Nunavut signs historic agreement to take control of land, waterways and mineral rights

Nunavut devolution

Nunavut will soon have control of its land and resources after signing a game-changing devolution agreement with the federal government in Iqaluit on Thursday.

The ceremony in the capital of the northern territory was attended by Nunavut Premier P.J. Akeegok, Prime Minister Justin Trudeau, Aluki Kotierk, president of Nunavut Tunngavik Inc., and other dignitaries including recently retired Nunavut Sen. Dennis Patterson.

“Devolution is really the responsibility of managing our own resources,” Akeegok told APTN News ahead of the ceremony. “For many years we’ve had Ottawa make the final decisions on what our future entails and managing our resources.

“With this very historic, very exciting devolution agreement will now transfer that responsibility of renewable and non-renewable resources within our lands to Nunavut.”

At the moment, Canada makes all the final decisions for the development of natural resources in Nunavut and collects all the royalties. The devolution agreement will change that.

“It’s so important to ensure that decision-making happens at home,” added Akeegok.

The devolution agreement will also allow Nunavut to collect royalties on its natural resource projects and amend land and resource management laws.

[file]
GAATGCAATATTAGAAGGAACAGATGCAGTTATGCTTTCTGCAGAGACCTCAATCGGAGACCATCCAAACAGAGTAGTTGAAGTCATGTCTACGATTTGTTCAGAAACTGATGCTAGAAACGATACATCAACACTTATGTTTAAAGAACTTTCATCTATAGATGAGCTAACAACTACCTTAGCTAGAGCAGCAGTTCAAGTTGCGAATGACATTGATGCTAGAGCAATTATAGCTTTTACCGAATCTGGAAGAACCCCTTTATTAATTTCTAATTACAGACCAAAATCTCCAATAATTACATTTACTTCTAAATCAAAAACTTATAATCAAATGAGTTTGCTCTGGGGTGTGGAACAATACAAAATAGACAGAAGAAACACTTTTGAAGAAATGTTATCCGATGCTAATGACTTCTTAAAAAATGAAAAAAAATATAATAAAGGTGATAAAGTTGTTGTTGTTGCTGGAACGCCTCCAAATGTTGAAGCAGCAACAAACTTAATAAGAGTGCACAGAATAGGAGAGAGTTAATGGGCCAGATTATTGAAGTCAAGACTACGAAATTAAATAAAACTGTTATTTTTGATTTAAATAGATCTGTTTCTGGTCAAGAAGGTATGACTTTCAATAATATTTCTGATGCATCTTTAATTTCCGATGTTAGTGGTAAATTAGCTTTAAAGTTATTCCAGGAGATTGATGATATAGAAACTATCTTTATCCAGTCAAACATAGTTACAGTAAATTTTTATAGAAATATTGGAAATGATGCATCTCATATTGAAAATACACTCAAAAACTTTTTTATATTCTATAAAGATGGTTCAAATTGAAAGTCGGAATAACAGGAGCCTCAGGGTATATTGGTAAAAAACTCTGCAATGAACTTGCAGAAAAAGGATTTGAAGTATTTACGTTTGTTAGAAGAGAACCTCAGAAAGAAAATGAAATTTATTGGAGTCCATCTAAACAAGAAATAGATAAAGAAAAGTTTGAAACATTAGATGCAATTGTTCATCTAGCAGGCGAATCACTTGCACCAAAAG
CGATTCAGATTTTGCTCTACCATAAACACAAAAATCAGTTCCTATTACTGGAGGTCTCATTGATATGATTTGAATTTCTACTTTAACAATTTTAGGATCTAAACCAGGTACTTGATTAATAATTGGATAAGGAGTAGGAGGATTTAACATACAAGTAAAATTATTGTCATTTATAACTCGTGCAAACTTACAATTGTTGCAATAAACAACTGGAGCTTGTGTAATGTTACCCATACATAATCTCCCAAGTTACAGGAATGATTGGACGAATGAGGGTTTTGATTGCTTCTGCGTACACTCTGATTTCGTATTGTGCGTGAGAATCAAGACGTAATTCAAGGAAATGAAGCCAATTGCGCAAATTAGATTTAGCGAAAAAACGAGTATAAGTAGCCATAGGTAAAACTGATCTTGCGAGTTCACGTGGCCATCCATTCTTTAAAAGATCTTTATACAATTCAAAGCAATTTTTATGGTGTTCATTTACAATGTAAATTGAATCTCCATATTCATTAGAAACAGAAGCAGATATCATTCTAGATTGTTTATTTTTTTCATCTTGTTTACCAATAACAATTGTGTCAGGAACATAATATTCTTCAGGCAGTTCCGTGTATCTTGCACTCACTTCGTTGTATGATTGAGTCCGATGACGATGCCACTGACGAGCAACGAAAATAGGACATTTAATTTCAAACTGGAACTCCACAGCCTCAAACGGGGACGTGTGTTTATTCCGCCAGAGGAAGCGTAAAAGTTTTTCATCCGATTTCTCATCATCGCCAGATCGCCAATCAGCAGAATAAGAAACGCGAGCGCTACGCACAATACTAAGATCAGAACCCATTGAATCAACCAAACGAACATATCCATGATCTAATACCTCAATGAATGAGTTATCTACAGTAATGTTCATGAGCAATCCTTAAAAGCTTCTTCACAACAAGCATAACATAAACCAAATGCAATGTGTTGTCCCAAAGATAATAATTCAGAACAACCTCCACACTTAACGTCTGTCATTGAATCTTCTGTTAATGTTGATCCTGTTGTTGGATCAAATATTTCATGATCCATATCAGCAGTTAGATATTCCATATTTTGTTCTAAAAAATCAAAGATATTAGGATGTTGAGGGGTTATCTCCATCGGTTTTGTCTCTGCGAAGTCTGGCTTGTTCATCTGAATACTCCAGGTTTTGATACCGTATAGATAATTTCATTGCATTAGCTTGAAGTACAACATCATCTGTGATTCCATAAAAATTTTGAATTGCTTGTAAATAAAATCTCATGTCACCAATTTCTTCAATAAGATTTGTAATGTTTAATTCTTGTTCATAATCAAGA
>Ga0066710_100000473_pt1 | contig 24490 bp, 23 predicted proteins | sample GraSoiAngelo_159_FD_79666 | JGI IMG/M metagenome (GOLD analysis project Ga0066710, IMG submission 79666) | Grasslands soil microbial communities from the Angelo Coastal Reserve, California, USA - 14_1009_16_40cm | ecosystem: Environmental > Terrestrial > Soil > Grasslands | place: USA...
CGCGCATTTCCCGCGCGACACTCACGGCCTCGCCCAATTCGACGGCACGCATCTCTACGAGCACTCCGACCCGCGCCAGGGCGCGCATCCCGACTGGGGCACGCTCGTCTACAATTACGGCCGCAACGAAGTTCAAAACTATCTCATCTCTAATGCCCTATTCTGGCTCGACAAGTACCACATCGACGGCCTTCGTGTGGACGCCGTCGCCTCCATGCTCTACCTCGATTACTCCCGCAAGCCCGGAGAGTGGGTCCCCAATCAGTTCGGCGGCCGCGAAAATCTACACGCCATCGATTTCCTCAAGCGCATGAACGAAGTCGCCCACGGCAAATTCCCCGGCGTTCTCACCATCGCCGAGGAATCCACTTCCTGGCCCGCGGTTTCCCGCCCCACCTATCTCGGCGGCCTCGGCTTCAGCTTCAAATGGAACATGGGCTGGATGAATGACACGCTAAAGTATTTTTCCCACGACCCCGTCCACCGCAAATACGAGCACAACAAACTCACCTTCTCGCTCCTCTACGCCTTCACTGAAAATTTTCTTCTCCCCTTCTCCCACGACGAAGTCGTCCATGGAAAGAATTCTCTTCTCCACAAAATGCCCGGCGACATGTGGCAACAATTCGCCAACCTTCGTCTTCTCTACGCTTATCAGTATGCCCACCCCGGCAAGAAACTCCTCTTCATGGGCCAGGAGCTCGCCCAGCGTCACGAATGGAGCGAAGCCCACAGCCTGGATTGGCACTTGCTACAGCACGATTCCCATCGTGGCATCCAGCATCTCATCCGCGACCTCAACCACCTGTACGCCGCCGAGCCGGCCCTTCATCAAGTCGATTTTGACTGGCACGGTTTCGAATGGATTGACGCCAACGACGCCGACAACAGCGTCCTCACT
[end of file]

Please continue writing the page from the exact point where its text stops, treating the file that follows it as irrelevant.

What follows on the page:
“Devolution does not amend the Constitution of Canada, nor alter the constitutional status of Nunavut, but it does allow for the last remaining provincial-like powers to be transferred to the territory and completes a decades-long process that was envisioned as part of the land claims process for Nunavut,” the territory explains in an outline of the 100-page agreement.

Nunavut devolution
‘It’s so important to ensure that decision-making happens at home,” Nunavut Premier P.J. Akeegok told APTN ahead of the devolution ceremony. Photo: APTN.

The deal was struck between the government of Canada, the government of Nunavut and Nunavut Tunngavik Inc. (NTI), the organization that represents Nunavummiut’s treaty negotiations.

According to the agreement, Canada will provide $67.25 million for “transitional activities” and $15 million for training for a total of $82.25 million. The agreement also says the federal government will increase its territorial funding transfer by $85.8 million to just over $2.2 billion for 2023-24.

“There’s a lot of work before us,” noted Akeegok. “We’ll have to look at transferring different assets – whether it’s the office buildings spaces. Looking at the assets like, the most important pieces which are people – the employees that will help us manage the resources and do the workload in terms of the responsibility of taking devolution on.”

There are 13 “chapters” in the agreement that take effect on April 1, 2024. They address issues such as the transfer of responsibilities, properties, contracts, federal employees, financial matters, dispute resolution and contaminated sites that the government of Canada will not transfer “until they are remediated.”

Read the agreement here: 

Download (PDF, 9.76MB)

Patterson, who retired in December after 14 years in the upper chamber, told APTN the agreement is “going to signal a new era of true self-government in Nunavut.”